Phillip Thompson

Crime Fiction writer

TrappedAs an American, I tend to think of “crime noir” as an American phenomenon, whether it’s the bleak, sprawling citified L.A. noir, or the gritty, rural redneck noir, where most of my own writing ends up. Luckily for all of us, though, the rest of the world has its own ideas of what crime noir is and isn’t.

Scandinavia in particular really nails the genre, in both written and visual form. From the groundbreaking Swedish/Danish crime series, “The Bridge” and the original Danish version of “The Killing” to the massively popular novels of Jo Nesbo and Stieg Larsson (The Snowman and The Girl With the Dragon Tattoo, respectively), our global neighbors to the north excel in delivering in noirish crime that focuses on characters and their strengths and weaknesses and the human psyche involved in crimes rather than an expository plot explained by pretty Hollywood types.

Enter into this equation the tiny, relatively crime-free nation of Iceland. Ok, maybe not technically Scandinavia, but, close enough for this conversation. It’s cold, it’s gritty, and it  is expertly executed by creator  and director Baltasar Kormákur Samper (among others) and a cast that does not suffer from bad acting. Ever.

The first season follows Andri Olafsson (Ólafur Darri Ólafsson), the chief of police in a small, remote — and frigid — town in Iceland, who tries to solve the murder of a former townsman whose mutilated corpse is recovered by fishermen close to the town’s shore. And, like any small town, there are secrets and histories, feuds and grudges, all brought to the surface in their own time and with maximum effect.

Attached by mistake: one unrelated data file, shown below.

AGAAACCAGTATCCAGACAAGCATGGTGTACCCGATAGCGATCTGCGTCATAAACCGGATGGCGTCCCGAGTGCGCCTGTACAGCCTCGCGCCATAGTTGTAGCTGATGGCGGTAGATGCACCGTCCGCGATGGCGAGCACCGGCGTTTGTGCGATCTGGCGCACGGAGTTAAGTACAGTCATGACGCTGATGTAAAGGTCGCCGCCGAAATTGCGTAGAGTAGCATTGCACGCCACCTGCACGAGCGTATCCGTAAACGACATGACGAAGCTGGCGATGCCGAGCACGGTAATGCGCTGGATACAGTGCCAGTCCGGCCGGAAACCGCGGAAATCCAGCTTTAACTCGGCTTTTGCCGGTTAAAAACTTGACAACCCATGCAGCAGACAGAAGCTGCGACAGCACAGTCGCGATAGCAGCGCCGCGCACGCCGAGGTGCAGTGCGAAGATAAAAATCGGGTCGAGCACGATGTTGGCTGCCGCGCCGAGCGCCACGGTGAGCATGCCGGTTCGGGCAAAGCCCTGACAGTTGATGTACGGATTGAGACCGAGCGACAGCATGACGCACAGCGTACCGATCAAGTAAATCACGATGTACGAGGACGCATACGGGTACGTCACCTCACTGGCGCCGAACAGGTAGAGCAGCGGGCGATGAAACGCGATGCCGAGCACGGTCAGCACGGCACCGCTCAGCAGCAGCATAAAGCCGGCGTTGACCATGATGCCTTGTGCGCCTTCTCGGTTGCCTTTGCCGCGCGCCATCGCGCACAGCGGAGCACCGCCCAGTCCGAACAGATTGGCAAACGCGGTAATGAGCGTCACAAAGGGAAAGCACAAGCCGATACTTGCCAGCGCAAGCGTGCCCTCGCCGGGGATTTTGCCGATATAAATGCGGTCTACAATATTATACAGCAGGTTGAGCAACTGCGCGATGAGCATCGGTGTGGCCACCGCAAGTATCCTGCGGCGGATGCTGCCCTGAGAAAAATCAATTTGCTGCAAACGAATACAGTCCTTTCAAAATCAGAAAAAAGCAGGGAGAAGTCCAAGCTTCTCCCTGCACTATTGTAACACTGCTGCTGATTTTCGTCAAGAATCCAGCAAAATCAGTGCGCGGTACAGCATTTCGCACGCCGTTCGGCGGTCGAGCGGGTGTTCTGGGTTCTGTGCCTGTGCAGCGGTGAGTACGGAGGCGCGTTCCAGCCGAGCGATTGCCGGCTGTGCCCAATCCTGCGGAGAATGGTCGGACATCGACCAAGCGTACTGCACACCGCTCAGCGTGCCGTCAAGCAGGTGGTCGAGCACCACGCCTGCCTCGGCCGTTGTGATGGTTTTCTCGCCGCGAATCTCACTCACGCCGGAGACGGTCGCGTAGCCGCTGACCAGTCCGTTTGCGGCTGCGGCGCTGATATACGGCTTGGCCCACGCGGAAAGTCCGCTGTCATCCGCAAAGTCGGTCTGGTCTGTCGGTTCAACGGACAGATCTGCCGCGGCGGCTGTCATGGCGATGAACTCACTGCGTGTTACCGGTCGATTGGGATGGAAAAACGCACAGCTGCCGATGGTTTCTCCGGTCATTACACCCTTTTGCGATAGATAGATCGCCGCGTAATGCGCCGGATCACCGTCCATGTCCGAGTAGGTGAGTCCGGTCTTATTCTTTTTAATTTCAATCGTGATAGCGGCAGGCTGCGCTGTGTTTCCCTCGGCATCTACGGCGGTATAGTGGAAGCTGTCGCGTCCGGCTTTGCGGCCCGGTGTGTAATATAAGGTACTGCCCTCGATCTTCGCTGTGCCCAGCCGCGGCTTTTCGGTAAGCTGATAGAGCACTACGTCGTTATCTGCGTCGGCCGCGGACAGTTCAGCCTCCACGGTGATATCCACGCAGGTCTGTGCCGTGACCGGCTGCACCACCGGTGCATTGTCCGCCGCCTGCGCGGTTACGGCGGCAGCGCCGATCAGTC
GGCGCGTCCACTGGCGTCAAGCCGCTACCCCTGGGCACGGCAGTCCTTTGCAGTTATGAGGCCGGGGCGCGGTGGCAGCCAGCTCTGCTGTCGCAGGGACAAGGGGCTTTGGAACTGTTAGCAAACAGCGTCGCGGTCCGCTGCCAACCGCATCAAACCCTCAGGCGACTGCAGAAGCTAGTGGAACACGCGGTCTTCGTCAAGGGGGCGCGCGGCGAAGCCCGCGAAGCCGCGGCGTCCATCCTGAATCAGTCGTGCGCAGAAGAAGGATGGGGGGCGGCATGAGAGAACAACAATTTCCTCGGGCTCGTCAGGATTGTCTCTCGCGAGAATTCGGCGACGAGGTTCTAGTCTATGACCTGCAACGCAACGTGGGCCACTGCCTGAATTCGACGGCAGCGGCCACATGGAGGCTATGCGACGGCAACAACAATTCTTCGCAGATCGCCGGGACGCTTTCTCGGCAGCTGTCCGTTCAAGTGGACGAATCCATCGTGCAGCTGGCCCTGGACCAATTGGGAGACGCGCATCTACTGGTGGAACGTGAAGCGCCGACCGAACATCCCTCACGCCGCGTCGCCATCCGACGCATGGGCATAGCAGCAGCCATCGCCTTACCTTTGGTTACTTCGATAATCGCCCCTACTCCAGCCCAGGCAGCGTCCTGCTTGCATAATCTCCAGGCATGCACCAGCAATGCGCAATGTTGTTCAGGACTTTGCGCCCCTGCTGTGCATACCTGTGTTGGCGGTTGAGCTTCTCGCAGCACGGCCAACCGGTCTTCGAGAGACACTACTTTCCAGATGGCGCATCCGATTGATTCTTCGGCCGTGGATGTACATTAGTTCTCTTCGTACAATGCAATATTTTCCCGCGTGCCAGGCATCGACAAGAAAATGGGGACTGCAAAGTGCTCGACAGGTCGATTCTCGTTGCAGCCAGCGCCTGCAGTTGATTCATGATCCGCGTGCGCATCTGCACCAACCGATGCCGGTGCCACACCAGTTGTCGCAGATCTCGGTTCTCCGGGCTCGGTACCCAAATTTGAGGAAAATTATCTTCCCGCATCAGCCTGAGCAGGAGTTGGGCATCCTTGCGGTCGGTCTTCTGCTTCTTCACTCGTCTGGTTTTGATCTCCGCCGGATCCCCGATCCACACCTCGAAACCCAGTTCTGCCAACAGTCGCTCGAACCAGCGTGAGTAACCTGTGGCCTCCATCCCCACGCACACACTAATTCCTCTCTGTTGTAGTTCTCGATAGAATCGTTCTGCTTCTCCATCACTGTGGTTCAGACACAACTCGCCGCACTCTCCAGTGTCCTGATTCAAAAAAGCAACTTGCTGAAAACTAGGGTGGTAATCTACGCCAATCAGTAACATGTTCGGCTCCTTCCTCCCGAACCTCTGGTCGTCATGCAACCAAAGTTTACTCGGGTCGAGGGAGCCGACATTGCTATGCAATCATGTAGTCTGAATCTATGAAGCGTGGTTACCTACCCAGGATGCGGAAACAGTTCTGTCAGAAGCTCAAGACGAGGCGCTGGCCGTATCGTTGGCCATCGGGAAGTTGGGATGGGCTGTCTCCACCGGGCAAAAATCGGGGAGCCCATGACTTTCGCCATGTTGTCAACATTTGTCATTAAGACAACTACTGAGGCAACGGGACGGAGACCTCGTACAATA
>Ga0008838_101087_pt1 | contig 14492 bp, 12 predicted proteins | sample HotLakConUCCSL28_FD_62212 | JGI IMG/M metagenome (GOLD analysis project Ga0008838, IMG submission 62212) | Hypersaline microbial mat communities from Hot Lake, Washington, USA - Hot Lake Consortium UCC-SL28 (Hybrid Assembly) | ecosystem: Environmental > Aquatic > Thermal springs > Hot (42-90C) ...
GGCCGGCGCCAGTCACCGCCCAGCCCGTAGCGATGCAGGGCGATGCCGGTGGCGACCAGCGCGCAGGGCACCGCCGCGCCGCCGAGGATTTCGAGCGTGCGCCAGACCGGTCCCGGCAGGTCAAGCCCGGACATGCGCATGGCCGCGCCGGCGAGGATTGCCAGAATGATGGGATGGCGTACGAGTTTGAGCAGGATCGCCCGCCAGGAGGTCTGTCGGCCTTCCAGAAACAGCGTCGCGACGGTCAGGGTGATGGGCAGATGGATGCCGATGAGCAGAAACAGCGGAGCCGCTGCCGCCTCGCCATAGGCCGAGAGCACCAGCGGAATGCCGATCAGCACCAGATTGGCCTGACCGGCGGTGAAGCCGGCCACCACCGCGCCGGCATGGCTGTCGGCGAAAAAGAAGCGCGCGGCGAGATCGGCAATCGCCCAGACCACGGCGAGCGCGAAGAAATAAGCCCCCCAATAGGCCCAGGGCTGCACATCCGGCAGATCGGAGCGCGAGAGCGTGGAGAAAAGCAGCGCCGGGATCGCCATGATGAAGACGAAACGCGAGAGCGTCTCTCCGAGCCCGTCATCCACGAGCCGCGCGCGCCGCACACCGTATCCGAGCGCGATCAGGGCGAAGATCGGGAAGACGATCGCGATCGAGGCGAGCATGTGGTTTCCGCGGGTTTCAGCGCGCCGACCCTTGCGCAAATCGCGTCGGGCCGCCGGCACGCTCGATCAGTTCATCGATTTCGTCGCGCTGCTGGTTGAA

Olafsson is a powerhouse in his own right. Born in Connecticut of Icelandic parents but raised mostly in Iceland, he is no stranger to noir, having appeared in the first season of True Detective and Quarry. His portrayal of Andri is pitch perfect as the smart, loyal, but true-to-himself cop. And, refreshingly, the same can be said for the rest of the cast, in particular Ilmur Kristjansdottir, who plays Hinrika, a native of the town and local cop who proves to be as tenacious and confident as her boss. Hinrika may be unassuming, but she is not to be trifled with.

I first watched the series two years ago on a whim, and stumbled onto a gem of a show, one that has gained massive popularity and a fan base clamoring for its return — the show returns on the BBC (BBC4) the night of 16 February. For those of us in the United States, we can only hope the show makes it to a streaming service soon.

So, if you’re looking for something fresh and compelling, check out this highly binge-worthy bit of Icelandic noir on Amazon Prime Video. And then eagerly await Season 2.

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